I hear that from people “I need my smart phone for work”, but I feel if it, and the person, were really that important, then it should be provided by the company…. just my opinion.

            I don’t need it for work like that, and if anybody needs me they just call.

          • 0 avatar
            jmo

            “I hear that from people “I need my smart phone for work”, but I feel if it, and the person, were really that important, then it should be provided by the company…. just my opinion.”

            If you didn’t have a smartphone they’d expect you be in the office. If your boss sends and e-mail and gets a response 5 min later he has no reason to go looking for you.

            As for getting a company phone – most companies are moving to BYO with maybe a $75/month toward the cost of the plan.

          • 0 avatar
            burgersandbeer

            Companies better at least contribute if there expectation is for you to be online at all hours. Besides that, to set up my phone with the company’s exchange server, I have to grant the admin all kinds of security privileges to my phone. As a result, no way I am using my personal phone for work email. If they want to contribute to the bill, then we can talk.

          • 0 avatar
            CoreyDL

            You just hit on exactly why I haven’t brought either of my laptops in to work, for them to give me remote access.

        • 0 avatar
          Quentin

          It is $107/mo for my wife and I to each have an iPhone (plenty of minutes, 2GB data each, 200 messages each). Instant information saves me time and money. I can’t tell you how many times I’ve seen something in a store and I’ve saved myself 20-50% by simply looking it up on Amazon instead of buying it right there.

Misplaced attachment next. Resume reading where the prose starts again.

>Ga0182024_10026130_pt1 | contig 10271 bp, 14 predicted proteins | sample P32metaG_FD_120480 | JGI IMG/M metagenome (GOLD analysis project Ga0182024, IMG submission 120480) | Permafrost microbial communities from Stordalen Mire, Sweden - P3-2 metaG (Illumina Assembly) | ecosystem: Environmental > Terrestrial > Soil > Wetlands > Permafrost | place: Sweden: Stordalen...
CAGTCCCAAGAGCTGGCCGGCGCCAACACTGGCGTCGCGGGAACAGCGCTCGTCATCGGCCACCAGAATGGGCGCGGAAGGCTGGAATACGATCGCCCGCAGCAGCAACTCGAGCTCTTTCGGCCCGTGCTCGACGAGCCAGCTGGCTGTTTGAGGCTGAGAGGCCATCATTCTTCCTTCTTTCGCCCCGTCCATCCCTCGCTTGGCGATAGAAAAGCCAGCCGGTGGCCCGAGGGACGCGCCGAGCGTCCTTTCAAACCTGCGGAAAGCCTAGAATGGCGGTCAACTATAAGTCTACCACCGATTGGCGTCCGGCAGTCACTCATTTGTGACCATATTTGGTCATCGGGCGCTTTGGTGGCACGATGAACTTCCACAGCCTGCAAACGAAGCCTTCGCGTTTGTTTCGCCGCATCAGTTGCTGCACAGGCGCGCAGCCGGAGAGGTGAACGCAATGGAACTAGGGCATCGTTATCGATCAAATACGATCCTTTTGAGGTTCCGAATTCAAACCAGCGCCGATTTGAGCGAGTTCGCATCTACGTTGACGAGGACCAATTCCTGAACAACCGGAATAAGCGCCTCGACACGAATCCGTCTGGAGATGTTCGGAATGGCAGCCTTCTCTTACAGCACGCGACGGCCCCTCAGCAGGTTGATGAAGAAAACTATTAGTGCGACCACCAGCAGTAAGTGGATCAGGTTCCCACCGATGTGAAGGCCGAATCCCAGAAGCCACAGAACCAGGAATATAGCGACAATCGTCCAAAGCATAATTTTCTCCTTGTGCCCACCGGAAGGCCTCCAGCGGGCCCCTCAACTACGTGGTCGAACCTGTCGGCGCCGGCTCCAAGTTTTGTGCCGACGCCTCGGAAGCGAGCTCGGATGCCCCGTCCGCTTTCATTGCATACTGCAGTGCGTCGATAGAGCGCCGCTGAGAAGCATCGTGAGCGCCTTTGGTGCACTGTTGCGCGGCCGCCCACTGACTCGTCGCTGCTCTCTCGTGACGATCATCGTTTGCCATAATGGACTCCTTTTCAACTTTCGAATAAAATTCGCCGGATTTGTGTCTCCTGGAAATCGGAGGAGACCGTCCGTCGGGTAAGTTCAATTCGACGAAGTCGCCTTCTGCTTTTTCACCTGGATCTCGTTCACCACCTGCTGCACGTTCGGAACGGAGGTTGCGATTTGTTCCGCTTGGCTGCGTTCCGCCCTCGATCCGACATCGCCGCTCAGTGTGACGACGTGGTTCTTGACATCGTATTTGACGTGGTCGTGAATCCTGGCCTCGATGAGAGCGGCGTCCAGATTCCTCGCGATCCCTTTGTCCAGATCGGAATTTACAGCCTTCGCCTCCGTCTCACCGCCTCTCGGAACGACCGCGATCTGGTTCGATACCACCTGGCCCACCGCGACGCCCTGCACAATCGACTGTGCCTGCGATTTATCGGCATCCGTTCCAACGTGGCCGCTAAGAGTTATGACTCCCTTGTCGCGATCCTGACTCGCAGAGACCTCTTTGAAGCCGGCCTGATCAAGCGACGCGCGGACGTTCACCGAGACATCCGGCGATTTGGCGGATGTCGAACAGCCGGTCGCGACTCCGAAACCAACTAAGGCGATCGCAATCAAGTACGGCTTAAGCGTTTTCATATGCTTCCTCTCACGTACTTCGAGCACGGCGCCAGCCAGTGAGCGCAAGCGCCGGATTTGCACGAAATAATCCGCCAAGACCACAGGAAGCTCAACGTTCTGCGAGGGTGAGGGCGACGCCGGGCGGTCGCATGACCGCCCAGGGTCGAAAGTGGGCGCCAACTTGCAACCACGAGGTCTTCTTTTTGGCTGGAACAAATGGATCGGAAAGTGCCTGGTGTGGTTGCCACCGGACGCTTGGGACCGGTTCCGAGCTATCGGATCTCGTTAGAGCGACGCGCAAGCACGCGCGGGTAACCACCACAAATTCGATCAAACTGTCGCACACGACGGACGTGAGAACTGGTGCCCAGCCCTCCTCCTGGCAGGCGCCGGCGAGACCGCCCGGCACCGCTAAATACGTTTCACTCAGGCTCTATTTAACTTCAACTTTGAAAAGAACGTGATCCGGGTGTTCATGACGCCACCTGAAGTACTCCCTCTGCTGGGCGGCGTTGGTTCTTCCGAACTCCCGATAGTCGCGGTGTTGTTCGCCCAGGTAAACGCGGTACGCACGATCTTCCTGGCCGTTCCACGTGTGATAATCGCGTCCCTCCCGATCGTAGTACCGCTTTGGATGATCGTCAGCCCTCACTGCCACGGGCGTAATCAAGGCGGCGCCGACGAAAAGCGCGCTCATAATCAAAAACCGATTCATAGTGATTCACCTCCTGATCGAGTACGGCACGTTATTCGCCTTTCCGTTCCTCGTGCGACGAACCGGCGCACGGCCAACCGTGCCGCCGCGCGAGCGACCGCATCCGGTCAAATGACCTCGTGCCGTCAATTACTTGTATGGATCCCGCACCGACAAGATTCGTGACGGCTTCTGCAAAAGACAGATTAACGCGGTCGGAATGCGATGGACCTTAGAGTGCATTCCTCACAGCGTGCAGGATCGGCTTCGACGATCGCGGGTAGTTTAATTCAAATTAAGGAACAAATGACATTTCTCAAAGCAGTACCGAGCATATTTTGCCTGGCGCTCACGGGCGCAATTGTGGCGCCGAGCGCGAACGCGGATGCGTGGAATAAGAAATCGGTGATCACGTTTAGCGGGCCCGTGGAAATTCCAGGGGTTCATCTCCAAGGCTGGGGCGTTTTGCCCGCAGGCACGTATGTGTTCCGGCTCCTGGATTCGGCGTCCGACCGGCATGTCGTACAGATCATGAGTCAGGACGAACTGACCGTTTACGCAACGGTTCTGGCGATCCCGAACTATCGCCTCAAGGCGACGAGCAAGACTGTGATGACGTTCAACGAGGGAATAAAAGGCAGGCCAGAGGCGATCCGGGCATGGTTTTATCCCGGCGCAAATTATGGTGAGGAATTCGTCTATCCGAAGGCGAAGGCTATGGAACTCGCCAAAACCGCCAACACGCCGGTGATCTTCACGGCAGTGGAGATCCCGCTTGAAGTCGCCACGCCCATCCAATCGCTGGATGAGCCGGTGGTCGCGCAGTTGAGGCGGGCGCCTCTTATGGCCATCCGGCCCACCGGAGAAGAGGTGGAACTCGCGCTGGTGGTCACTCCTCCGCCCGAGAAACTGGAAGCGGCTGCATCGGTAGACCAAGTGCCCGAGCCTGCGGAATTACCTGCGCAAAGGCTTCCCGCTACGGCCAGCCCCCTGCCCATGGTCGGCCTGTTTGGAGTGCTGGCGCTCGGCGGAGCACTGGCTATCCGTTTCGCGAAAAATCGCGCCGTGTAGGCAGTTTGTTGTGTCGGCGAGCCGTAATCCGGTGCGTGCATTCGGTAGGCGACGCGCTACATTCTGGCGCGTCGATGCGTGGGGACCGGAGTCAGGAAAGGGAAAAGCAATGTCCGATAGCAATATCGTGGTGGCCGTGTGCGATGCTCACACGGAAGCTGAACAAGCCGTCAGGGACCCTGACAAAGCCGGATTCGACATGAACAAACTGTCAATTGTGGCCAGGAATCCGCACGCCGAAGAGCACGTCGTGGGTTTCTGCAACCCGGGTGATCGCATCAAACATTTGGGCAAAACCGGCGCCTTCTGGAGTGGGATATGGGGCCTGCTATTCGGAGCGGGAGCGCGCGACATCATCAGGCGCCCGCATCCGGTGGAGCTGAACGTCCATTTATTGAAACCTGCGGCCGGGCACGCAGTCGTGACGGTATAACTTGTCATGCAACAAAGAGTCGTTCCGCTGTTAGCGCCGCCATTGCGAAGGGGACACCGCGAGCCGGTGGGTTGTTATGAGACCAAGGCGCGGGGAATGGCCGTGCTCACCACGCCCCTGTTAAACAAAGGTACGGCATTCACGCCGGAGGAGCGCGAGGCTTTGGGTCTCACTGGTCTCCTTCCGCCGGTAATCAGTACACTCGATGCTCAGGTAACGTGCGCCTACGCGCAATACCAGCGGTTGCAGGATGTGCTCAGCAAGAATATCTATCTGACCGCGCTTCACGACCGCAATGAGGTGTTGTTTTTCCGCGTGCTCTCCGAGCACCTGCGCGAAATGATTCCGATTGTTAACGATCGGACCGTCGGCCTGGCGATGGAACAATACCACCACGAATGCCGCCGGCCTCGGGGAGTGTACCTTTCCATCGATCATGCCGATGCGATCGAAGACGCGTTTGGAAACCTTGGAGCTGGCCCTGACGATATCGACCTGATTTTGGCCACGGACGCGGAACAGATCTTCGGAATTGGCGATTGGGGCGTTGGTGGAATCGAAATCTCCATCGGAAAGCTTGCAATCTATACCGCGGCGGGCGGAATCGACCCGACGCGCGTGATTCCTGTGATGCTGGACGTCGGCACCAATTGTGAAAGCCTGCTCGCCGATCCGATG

• 0 avatar
          burgersandbeer

          You saw lousy value in smart phones because you were paying too much by at least half. I think they are borderline at $70-80 that most people not with Verizon probably pay. @ $120/month – no way.

          I pay $30/month with my current smartphone, which is definitely worth it to me.

          • 0 avatar
            ExPatBrit

            It’s not just for youngsters, I am 60 Years old next week, you would have to pry my iphone and ipad mini out of my “cold dead hands”.

            $100 / month unlimited text, data,and phone minutes for two phones. Free LTE hot-spotting .

            We own both phones outright.

            They allow me to book my time but I only have to be in the office 4 days a week because of it. That’s a decent trade-off IMHO.

        • 0 avatar
          Occam

          I see your point, but I don’t want tangible “stuff” for my hard work. I’ll happily drive a cheapo sub-$20K car (paid in full) so that I can spend money on international travel. When it dies, I’ll buy another cheapo car and continue to enjoy vacations abroad, domestic vacations, wine tours, festivals, etc.

          Driving a fancier car while being enslaved by a $400/mo payment, but not being able to have a glass of wine after strolling the Plaka in Athens sounds far less fulfilling.

          /I’m an X/Y cusper, but my wife is Gen X.